Tuesday, July 11, 2006

The Eskimo Nebula from Hubble

Credit: Andrew Fruchter (STScI) et al., WFPC2, HST, NASA

Explanation: In 1787, astronomer William Herschel discovered the Eskimo Nebula. From the ground, NGC 2392 resembles a person's head surrounded by a parka hood. In 2000, the Hubble Space Telescope imaged the Eskimo Nebula. From space, the nebula displays gas clouds so complex they are not fully understood. The Eskimo Nebula is clearly a planetary nebula, and the gas seen above composed the outer layers of a Sun-like star only 10,000 years ago. The inner filaments visible above are being ejected by strong wind of particles from the central star. The outer disk contains unusual light-year long orange filaments.

4 comments:

JDHURF said...

I simply cannot understand how the beauty, grandiosity and sheer majesty of the material universe is not enough for people. Awesome stuff!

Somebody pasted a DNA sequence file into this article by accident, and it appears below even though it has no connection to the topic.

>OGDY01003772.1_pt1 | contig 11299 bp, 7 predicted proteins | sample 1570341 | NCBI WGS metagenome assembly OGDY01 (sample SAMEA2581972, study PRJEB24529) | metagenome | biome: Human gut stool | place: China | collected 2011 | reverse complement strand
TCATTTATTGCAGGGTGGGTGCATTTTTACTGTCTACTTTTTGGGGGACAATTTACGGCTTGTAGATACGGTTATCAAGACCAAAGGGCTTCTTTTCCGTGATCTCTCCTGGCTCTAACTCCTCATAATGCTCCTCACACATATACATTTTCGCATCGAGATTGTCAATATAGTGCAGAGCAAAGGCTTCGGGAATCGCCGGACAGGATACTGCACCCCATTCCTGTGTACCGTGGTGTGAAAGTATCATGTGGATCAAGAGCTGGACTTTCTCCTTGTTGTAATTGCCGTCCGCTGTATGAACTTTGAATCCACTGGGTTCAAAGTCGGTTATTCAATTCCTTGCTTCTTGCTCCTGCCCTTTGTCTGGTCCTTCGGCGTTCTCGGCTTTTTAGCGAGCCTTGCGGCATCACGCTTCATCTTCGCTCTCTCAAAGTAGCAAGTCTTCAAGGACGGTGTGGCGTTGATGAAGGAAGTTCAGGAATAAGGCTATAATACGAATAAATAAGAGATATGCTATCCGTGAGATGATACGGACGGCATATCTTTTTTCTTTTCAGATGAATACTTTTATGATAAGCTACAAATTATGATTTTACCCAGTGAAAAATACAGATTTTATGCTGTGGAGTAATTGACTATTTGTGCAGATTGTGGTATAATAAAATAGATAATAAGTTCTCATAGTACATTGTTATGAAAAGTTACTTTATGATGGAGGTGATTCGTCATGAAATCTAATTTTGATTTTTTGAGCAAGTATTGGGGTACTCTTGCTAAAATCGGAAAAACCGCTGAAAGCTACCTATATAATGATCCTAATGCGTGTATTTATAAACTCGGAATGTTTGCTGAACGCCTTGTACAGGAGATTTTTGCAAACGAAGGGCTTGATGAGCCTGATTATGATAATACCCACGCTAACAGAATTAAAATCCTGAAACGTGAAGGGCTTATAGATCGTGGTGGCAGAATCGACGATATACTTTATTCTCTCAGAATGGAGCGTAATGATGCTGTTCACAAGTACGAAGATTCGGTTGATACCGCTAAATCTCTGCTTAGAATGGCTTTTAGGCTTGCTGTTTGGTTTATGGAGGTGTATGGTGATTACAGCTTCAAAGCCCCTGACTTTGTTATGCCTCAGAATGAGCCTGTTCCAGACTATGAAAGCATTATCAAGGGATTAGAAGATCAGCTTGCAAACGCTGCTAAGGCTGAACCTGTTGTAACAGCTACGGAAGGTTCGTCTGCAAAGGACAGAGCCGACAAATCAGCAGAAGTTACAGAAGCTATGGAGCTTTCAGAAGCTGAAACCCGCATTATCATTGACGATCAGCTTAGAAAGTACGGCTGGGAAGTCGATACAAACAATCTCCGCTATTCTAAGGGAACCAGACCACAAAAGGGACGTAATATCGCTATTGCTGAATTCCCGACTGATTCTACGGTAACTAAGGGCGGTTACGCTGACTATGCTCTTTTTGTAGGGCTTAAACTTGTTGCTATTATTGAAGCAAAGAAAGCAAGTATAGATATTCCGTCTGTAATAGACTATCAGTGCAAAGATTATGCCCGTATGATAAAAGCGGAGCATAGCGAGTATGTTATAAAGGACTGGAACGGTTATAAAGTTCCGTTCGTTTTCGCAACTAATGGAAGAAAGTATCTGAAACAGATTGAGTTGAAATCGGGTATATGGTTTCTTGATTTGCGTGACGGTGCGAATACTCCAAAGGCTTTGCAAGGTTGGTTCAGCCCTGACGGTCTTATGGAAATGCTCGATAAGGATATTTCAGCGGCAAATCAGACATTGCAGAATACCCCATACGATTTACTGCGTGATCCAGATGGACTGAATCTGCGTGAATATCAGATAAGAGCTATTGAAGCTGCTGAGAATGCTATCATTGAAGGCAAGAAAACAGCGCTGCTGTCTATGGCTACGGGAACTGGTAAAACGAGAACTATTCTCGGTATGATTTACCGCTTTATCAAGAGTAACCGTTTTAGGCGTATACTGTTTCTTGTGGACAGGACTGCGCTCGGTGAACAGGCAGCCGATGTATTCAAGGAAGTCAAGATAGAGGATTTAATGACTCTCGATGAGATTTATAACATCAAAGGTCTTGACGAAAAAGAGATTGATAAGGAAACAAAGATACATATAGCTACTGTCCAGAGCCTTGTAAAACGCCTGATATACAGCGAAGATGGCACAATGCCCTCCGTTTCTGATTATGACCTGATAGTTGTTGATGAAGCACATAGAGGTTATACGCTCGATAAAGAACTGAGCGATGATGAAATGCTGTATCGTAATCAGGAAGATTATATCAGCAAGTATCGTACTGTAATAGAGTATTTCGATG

Stardust said...

I hear ya, jd. This is PEACEFUL BEAUTY. It would be wonderful to live on a planet where people actually appreciated the wonders of nature and the universe instead of arguing and fighting over some ancient mythologies.

Adam Scanlan said...

Agreed, most people seem to be completely ignorant of the vastness and majesty of the universe; tiny ants with their tiny problems.

I love the astronomy pictures you post Stardust. This one has to be one of the best yet.

Do you know if this is a visible spectrum pic?

Stardust said...

adam - The picture was taken with the Wide Field and Planetary Camera 2. The nebula's glowing gases produce the colors in this image: nitrogen (red), hydrogen (green), oxygen (blue), and helium (violet).